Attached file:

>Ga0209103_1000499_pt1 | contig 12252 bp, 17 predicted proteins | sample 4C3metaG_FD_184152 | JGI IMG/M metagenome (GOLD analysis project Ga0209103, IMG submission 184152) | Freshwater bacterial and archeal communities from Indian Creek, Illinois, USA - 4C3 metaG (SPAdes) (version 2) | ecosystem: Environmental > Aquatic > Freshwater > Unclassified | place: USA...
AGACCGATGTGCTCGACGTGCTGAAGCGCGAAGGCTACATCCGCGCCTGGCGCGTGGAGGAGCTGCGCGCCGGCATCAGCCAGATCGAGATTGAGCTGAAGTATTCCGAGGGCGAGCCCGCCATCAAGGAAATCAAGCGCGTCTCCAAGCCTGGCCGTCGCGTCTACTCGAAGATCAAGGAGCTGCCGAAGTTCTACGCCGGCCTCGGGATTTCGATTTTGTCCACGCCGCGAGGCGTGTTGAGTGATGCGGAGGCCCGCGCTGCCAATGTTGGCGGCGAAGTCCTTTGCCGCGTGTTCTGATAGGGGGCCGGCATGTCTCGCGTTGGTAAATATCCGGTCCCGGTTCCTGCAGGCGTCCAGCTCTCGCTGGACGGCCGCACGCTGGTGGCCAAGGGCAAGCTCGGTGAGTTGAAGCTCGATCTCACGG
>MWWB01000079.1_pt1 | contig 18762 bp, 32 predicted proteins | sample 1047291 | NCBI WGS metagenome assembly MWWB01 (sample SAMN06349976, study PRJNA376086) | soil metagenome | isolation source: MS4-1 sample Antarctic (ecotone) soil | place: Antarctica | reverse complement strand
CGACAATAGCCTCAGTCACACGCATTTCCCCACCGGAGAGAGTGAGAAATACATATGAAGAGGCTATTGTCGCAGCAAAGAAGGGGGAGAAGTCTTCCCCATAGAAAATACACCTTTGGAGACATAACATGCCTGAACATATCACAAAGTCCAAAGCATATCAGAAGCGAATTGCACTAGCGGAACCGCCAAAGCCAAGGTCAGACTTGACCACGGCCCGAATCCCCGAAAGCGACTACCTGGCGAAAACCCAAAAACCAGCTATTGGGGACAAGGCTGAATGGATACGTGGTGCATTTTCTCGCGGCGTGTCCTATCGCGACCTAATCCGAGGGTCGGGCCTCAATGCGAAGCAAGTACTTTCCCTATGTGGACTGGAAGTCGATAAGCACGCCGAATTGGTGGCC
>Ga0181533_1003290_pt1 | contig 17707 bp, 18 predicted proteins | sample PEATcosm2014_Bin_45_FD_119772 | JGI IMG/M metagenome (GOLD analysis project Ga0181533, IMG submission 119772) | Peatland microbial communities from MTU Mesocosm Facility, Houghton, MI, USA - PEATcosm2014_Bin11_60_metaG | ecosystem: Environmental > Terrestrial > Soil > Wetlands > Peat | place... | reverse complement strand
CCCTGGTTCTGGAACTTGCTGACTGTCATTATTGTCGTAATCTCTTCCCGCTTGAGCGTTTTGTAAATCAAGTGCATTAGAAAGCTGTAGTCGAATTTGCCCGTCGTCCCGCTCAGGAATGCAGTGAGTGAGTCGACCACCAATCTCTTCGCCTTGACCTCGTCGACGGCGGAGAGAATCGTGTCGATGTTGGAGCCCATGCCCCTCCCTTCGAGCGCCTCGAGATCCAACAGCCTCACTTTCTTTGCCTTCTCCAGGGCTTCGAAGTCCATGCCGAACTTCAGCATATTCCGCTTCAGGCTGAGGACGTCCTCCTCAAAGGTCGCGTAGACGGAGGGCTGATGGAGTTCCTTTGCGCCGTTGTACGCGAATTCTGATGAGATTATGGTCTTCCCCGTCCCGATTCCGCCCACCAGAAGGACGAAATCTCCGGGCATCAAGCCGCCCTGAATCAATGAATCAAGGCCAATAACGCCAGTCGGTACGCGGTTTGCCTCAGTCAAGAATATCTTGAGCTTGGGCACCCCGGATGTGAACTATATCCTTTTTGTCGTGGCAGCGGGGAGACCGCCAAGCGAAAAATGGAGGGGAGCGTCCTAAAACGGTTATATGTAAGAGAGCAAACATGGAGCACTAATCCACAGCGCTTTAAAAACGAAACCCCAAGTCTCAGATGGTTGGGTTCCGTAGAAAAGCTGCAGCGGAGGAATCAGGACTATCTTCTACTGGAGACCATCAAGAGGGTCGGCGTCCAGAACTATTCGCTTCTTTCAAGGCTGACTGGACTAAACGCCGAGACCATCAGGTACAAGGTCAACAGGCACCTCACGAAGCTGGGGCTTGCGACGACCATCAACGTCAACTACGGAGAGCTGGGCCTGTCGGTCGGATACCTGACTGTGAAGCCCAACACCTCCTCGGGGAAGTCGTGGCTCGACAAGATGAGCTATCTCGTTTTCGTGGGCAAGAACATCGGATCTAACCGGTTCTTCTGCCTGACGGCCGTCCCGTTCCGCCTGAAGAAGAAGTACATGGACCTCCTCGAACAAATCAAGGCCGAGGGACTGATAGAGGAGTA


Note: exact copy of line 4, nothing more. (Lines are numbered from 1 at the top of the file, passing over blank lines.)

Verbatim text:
CGACAATAGCCTCAGTCACACGCATTTCCCCACCGGAGAGAGTGAGAAATACATATGAAGAGGCTATTGTCGCAGCAAAGAAGGGGGAGAAGTCTTCCCCATAGAAAATACACCTTTGGAGACATAACATGCCTGAACATATCACAAAGTCCAAAGCATATCAGAAGCGAATTGCACTAGCGGAACCGCCAAAGCCAAGGTCAGACTTGACCACGGCCCGAATCCCCGAAAGCGACTACCTGGCGAAAACCCAAAAACCAGCTATTGGGGACAAGGCTGAATGGATACGTGGTGCATTTTCTCGCGGCGTGTCCTATCGCGACCTAATCCGAGGGTCGGGCCTCAATGCGAAGCAAGTACTTTCCCTATGTGGACTGGAAGTCGATAAGCACGCCGAATTGGTGGCC